11 RK: And it was based just on professional criteria? RI: Correct, yeah. So there was no connection. Now, now we would run our decision by Mayor Freedman, but she never did change whatever we recommended, so you know, we would always confer with her. RK: I see. RI: And RK: Were there any earlier mayors that sometimes changed your decision? RI: No. RI: To my knowledge it was, yes. I, I did most of the RK: You would know. RI: Yes. RK: You also sir, oversaw the overall budget, is that, is that correct? RI: I saw, I oversaw the accounting of it, yes sir. RK: The accounting of it. RI: Right. I did not formulate the budget. Freedman, working with another now Louis Russo, the Finance Director would always do that. RK: Okay, but you did the accounting. RI: I did the accounting. RK: Now many people the budget department. RK: Do y ou, obviously [it] is a constraint on any mayor, or potential constraint as far as what the budget looks like, that can allow the mayor to undergo [or] initiate certain projects or not financially speaking, allow certain projects. Do you recall when the Fr eedman administration first came into office what the fiscal or budgetary picture looked like? In other words, was there a fair amount of room to potentially spend more,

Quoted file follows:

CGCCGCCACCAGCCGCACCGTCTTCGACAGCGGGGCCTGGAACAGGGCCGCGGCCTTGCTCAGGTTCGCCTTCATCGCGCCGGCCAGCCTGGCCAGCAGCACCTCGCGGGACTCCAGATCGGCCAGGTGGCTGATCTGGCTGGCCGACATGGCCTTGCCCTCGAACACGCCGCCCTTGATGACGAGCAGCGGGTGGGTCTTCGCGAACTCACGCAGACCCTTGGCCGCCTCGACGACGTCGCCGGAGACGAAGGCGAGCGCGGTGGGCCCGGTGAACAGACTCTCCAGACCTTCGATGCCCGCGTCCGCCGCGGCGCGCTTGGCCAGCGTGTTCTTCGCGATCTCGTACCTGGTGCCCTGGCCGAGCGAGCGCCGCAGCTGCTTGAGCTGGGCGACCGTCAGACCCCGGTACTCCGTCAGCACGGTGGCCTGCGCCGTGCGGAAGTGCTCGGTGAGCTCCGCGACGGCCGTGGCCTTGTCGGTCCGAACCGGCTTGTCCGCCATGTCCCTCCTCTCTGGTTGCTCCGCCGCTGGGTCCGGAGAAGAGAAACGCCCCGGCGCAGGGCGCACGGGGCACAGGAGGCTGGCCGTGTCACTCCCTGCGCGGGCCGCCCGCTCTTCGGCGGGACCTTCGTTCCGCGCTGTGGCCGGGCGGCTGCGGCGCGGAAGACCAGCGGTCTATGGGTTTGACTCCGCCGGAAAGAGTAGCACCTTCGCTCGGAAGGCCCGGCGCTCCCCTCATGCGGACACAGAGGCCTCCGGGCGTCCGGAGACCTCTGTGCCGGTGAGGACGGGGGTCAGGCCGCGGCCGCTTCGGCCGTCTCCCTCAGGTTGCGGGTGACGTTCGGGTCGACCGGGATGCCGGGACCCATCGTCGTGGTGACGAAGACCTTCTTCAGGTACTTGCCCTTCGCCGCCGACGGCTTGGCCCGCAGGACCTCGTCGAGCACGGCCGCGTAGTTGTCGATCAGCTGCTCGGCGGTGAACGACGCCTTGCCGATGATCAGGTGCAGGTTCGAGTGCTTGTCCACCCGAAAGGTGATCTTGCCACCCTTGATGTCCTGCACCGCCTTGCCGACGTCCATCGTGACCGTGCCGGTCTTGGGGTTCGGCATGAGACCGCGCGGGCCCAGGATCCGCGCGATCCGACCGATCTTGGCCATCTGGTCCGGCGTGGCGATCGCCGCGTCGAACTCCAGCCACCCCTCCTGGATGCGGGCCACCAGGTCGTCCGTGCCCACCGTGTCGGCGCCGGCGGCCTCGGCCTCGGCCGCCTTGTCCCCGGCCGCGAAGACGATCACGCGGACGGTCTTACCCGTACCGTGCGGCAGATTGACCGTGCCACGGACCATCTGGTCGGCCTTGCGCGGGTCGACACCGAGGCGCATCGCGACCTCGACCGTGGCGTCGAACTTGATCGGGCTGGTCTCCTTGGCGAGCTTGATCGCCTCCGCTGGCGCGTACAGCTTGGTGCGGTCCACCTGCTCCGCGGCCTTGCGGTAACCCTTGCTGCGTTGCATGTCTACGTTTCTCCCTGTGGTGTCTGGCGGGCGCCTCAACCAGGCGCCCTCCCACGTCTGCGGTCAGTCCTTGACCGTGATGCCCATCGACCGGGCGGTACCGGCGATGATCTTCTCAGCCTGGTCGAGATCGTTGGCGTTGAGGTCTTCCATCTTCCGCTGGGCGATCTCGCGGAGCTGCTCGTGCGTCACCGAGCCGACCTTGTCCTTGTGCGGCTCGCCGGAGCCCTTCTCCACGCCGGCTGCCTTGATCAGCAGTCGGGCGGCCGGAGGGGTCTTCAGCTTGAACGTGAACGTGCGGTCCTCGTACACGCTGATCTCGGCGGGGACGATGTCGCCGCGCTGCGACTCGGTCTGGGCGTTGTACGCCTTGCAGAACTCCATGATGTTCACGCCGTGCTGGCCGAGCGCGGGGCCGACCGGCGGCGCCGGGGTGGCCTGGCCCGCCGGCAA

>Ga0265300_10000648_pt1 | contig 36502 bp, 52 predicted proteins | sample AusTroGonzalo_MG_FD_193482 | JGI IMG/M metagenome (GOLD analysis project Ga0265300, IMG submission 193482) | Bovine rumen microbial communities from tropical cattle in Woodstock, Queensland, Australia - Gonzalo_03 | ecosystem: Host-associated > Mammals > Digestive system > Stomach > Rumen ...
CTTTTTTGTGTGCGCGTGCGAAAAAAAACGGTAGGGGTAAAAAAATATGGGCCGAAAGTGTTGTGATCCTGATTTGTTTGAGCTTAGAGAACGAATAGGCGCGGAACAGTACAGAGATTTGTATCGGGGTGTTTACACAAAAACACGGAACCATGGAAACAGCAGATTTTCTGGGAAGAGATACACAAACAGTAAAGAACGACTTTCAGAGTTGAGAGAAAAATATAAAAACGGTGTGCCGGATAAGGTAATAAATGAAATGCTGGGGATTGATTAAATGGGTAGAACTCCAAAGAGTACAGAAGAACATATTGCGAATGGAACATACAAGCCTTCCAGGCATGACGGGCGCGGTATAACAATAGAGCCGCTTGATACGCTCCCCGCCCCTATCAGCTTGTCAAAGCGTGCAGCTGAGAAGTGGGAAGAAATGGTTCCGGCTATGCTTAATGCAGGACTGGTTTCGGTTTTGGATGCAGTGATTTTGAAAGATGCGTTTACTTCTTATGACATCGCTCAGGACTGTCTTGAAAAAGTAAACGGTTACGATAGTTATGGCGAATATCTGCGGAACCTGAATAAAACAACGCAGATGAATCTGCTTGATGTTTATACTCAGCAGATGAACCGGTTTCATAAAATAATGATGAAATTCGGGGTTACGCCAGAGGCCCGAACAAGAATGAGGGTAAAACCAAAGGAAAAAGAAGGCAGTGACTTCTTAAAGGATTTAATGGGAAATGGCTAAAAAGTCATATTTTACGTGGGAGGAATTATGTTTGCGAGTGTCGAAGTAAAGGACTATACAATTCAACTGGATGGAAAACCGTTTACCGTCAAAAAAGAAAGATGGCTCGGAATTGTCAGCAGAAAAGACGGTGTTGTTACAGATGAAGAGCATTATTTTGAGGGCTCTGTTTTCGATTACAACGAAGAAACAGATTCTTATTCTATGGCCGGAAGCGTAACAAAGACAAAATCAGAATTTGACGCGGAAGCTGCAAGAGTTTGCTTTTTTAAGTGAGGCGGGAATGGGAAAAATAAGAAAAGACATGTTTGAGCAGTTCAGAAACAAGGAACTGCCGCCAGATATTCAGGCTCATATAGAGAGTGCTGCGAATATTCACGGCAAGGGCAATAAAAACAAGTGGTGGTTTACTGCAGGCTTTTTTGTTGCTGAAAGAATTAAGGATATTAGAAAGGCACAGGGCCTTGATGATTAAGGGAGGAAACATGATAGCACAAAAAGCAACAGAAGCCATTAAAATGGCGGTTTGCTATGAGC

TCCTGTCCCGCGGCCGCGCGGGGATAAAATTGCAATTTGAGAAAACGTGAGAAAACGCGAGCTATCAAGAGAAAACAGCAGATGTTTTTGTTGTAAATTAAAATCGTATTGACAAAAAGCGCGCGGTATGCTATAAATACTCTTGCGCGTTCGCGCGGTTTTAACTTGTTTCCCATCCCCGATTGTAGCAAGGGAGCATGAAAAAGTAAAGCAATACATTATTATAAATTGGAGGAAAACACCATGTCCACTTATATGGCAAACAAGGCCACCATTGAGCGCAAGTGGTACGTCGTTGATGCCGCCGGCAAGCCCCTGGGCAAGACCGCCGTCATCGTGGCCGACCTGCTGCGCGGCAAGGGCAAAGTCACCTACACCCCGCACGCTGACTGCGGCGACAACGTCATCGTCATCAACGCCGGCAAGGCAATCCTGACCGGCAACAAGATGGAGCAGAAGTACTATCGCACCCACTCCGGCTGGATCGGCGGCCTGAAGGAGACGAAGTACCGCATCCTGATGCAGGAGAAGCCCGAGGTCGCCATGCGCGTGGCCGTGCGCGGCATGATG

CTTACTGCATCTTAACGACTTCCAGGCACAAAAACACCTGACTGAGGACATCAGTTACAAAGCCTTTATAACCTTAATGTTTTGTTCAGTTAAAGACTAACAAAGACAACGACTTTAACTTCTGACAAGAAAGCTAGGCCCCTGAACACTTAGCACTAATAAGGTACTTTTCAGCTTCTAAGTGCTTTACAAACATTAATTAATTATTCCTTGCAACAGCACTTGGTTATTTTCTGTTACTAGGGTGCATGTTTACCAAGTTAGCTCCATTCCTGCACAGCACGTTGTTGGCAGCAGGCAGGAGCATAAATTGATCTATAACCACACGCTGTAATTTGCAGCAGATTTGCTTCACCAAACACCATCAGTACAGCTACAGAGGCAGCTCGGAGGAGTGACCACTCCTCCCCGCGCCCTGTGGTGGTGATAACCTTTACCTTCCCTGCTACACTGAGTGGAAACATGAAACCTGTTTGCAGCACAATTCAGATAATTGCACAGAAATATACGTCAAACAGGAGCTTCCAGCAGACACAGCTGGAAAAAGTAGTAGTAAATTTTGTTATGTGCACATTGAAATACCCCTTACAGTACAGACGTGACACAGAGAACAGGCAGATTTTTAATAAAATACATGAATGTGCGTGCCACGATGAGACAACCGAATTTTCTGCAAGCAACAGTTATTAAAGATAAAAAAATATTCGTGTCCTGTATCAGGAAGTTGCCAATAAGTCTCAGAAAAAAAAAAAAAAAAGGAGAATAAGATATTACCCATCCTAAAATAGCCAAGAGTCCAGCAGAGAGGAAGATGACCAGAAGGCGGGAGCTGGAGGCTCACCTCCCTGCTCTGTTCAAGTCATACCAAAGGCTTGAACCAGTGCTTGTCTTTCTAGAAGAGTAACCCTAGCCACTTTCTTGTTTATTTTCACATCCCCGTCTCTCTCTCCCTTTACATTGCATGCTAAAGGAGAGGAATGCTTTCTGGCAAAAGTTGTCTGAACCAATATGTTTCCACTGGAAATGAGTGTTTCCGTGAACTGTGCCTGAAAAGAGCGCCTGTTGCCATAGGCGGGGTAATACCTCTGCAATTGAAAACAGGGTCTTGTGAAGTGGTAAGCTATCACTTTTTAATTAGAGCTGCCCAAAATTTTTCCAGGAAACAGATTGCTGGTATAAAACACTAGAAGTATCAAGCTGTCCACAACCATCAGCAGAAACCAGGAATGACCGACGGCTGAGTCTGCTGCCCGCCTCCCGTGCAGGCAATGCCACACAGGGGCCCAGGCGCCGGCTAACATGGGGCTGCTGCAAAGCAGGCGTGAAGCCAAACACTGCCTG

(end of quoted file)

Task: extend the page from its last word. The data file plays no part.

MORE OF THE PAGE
12 or was it very tight? RI: It was tight when she came in. It was the main reason and it became tighter as she went along. In the beginning it was probably just fine, and then when the bond issue the one on the Convention Center, there was a provision in there that, that we had to use utility tax, and utility tax was sort of our back stock for our general fund. And the money maybe would only use about 10 million of it so. And so that coming along was shock to our budgeting process because it was at that time, I would have said, I would ventures like 12 or 15 percent of the budget. It had an affect of you know RK: That much? RI: Yes, yes. RK: But that sir was all from the utility tax, is that true? RI: Yes. RK: So was it 12 to 15 percent the utili ty tax, or of the entire budget? RI: Of the utility tax, at that time it was probably half of the utility tax. But then the utility tax had other bond issues that were pledged or obligated to it. So it was, I think were at about 30 million dollars of util ity tax maybe not quite that much 28 or 29 [million]. And 14 to 15 [million] of it was, was for this bond issue. And she was saddled with that. RK: So that limited any potential for new bond issues? RI: Correct. RK: I see. RI: And now when we did t he refunding, we got the debt service down to 13 and half million dollars a year. RK: Do you recall sir any other projects being considerate that would have necessitated RI And basically we did one small one. Well she I know we did the refunding a gas tax bond that did all our road work, a lot of our road work, excuse me. And I do remember if we did another administration issue.